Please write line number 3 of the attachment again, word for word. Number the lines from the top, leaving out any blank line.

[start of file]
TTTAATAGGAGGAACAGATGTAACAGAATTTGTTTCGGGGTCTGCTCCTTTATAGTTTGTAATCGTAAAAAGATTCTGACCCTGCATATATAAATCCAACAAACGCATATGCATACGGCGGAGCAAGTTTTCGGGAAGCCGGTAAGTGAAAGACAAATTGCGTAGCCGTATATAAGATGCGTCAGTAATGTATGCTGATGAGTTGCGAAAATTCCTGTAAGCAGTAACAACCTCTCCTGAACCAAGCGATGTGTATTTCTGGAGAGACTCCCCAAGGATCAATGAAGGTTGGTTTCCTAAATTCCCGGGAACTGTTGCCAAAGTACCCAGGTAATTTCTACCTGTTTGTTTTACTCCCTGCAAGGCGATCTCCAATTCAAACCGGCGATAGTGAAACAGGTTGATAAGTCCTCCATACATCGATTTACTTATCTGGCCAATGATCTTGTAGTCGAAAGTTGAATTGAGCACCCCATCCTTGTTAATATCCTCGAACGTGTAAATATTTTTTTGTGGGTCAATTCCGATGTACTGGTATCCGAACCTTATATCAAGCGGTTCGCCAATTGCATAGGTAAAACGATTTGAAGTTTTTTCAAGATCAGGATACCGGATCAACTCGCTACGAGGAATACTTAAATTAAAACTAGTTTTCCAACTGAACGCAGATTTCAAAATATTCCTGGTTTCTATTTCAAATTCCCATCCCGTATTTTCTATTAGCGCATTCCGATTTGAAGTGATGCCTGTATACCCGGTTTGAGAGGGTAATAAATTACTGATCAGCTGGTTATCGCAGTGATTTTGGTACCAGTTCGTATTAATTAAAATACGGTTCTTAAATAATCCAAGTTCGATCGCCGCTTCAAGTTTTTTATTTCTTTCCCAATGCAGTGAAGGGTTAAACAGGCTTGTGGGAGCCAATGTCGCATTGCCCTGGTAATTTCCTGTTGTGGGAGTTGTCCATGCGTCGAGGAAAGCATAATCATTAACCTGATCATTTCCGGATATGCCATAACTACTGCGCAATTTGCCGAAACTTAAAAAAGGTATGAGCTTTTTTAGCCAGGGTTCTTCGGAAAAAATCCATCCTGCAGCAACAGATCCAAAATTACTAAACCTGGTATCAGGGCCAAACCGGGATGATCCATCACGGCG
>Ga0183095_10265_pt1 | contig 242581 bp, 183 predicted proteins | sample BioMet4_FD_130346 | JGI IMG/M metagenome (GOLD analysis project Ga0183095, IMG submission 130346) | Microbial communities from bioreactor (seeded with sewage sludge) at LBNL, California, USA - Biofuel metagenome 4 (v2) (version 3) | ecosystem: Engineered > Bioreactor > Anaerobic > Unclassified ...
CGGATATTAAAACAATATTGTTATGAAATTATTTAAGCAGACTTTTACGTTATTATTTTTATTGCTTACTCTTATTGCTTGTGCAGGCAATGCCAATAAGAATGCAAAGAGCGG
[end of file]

CGGATATTAAAACAATATTGTTATGAAATTATTTAAGCAGACTTTTACGTTATTATTTTTATTGCTTACTCTTATTGCTTGTGCAGGCAATGCCAATAAGAATGCAAAGAGCGG